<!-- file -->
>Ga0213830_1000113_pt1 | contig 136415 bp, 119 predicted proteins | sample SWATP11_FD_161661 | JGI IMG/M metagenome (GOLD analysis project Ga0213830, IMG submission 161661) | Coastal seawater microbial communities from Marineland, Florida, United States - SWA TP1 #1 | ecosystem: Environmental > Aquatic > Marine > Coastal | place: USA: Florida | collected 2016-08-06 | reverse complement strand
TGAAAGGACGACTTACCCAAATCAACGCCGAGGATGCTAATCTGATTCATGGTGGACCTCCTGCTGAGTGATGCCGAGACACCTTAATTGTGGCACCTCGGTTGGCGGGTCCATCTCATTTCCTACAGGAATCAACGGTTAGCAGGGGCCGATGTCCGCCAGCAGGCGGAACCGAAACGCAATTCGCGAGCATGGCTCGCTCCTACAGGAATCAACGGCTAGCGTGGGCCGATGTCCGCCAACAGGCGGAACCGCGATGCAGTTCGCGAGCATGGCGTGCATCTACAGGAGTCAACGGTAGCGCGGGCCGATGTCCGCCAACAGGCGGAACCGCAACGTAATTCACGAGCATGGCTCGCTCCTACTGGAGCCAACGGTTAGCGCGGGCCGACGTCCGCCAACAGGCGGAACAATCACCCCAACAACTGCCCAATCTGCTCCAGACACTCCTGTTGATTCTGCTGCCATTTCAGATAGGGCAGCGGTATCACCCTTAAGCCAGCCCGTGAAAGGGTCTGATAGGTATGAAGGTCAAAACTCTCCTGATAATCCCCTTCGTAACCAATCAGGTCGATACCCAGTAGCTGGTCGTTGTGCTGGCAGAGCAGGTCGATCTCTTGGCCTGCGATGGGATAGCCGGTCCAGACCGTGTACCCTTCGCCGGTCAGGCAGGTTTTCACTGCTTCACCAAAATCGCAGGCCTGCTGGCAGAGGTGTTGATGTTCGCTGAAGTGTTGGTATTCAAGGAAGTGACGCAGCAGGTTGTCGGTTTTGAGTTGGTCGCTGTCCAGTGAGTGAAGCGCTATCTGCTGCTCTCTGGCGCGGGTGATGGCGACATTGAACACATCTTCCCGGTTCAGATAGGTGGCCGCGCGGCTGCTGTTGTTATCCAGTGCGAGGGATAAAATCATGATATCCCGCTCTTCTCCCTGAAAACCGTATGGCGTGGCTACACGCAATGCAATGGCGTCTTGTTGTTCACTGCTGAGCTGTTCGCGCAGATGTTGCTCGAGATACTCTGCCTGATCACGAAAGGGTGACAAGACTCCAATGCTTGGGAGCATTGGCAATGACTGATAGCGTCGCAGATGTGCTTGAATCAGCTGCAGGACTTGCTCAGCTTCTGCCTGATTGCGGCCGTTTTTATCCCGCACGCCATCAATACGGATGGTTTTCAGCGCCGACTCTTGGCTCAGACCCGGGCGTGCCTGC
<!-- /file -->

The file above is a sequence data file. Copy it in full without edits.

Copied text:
>Ga0213830_1000113_pt1 | contig 136415 bp, 119 predicted proteins | sample SWATP11_FD_161661 | JGI IMG/M metagenome (GOLD analysis project Ga0213830, IMG submission 161661) | Coastal seawater microbial communities from Marineland, Florida, United States - SWA TP1 #1 | ecosystem: Environmental > Aquatic > Marine > Coastal | place: USA: Florida | collected 2016-08-06 | reverse complement strand
TGAAAGGACGACTTACCCAAATCAACGCCGAGGATGCTAATCTGATTCATGGTGGACCTCCTGCTGAGTGATGCCGAGACACCTTAATTGTGGCACCTCGGTTGGCGGGTCCATCTCATTTCCTACAGGAATCAACGGTTAGCAGGGGCCGATGTCCGCCAGCAGGCGGAACCGAAACGCAATTCGCGAGCATGGCTCGCTCCTACAGGAATCAACGGCTAGCGTGGGCCGATGTCCGCCAACAGGCGGAACCGCGATGCAGTTCGCGAGCATGGCGTGCATCTACAGGAGTCAACGGTAGCGCGGGCCGATGTCCGCCAACAGGCGGAACCGCAACGTAATTCACGAGCATGGCTCGCTCCTACTGGAGCCAACGGTTAGCGCGGGCCGACGTCCGCCAACAGGCGGAACAATCACCCCAACAACTGCCCAATCTGCTCCAGACACTCCTGTTGATTCTGCTGCCATTTCAGATAGGGCAGCGGTATCACCCTTAAGCCAGCCCGTGAAAGGGTCTGATAGGTATGAAGGTCAAAACTCTCCTGATAATCCCCTTCGTAACCAATCAGGTCGATACCCAGTAGCTGGTCGTTGTGCTGGCAGAGCAGGTCGATCTCTTGGCCTGCGATGGGATAGCCGGTCCAGACCGTGTACCCTTCGCCGGTCAGGCAGGTTTTCACTGCTTCACCAAAATCGCAGGCCTGCTGGCAGAGGTGTTGATGTTCGCTGAAGTGTTGGTATTCAAGGAAGTGACGCAGCAGGTTGTCGGTTTTGAGTTGGTCGCTGTCCAGTGAGTGAAGCGCTATCTGCTGCTCTCTGGCGCGGGTGATGGCGACATTGAACACATCTTCCCGGTTCAGATAGGTGGCCGCGCGGCTGCTGTTGTTATCCAGTGCGAGGGATAAAATCATGATATCCCGCTCTTCTCCCTGAAAACCGTATGGCGTGGCTACACGCAATGCAATGGCGTCTTGTTGTTCACTGCTGAGCTGTTCGCGCAGATGTTGCTCGAGATACTCTGCCTGATCACGAAAGGGTGACAAGACTCCAATGCTTGGGAGCATTGGCAATGACTGATAGCGTCGCAGATGTGCTTGAATCAGCTGCAGGACTTGCTCAGCTTCTGCCTGATTGCGGCCGTTTTTATCCCGCACGCCATCAATACGGATGGTTTTCAGCGCCGACTCTTGGCTCAGACCCGGGCGTGCCTGC